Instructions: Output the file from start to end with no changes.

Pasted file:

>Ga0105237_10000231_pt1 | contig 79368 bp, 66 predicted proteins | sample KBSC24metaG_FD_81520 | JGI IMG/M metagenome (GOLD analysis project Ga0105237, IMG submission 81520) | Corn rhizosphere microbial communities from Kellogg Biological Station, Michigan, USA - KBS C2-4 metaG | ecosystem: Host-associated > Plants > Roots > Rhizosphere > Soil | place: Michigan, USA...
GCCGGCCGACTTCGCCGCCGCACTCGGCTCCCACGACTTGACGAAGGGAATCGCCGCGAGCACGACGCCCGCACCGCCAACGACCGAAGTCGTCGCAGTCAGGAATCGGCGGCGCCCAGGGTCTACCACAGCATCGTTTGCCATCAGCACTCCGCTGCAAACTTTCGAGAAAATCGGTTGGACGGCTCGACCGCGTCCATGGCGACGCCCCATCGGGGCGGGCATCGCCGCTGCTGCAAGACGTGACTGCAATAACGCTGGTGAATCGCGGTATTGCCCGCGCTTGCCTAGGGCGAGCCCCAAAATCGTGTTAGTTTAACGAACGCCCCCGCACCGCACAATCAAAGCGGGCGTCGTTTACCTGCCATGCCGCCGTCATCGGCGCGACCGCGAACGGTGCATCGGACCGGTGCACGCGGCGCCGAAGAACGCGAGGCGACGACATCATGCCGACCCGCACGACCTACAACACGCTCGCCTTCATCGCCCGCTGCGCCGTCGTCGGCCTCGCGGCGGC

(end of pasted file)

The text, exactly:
>Ga0105237_10000231_pt1 | contig 79368 bp, 66 predicted proteins | sample KBSC24metaG_FD_81520 | JGI IMG/M metagenome (GOLD analysis project Ga0105237, IMG submission 81520) | Corn rhizosphere microbial communities from Kellogg Biological Station, Michigan, USA - KBS C2-4 metaG | ecosystem: Host-associated > Plants > Roots > Rhizosphere > Soil | place: Michigan, USA...
GCCGGCCGACTTCGCCGCCGCACTCGGCTCCCACGACTTGACGAAGGGAATCGCCGCGAGCACGACGCCCGCACCGCCAACGACCGAAGTCGTCGCAGTCAGGAATCGGCGGCGCCCAGGGTCTACCACAGCATCGTTTGCCATCAGCACTCCGCTGCAAACTTTCGAGAAAATCGGTTGGACGGCTCGACCGCGTCCATGGCGACGCCCCATCGGGGCGGGCATCGCCGCTGCTGCAAGACGTGACTGCAATAACGCTGGTGAATCGCGGTATTGCCCGCGCTTGCCTAGGGCGAGCCCCAAAATCGTGTTAGTTTAACGAACGCCCCCGCACCGCACAATCAAAGCGGGCGTCGTTTACCTGCCATGCCGCCGTCATCGGCGCGACCGCGAACGGTGCATCGGACCGGTGCACGCGGCGCCGAAGAACGCGAGGCGACGACATCATGCCGACCCGCACGACCTACAACACGCTCGCCTTCATCGCCCGCTGCGCCGTCGTCGGCCTCGCGGCGGC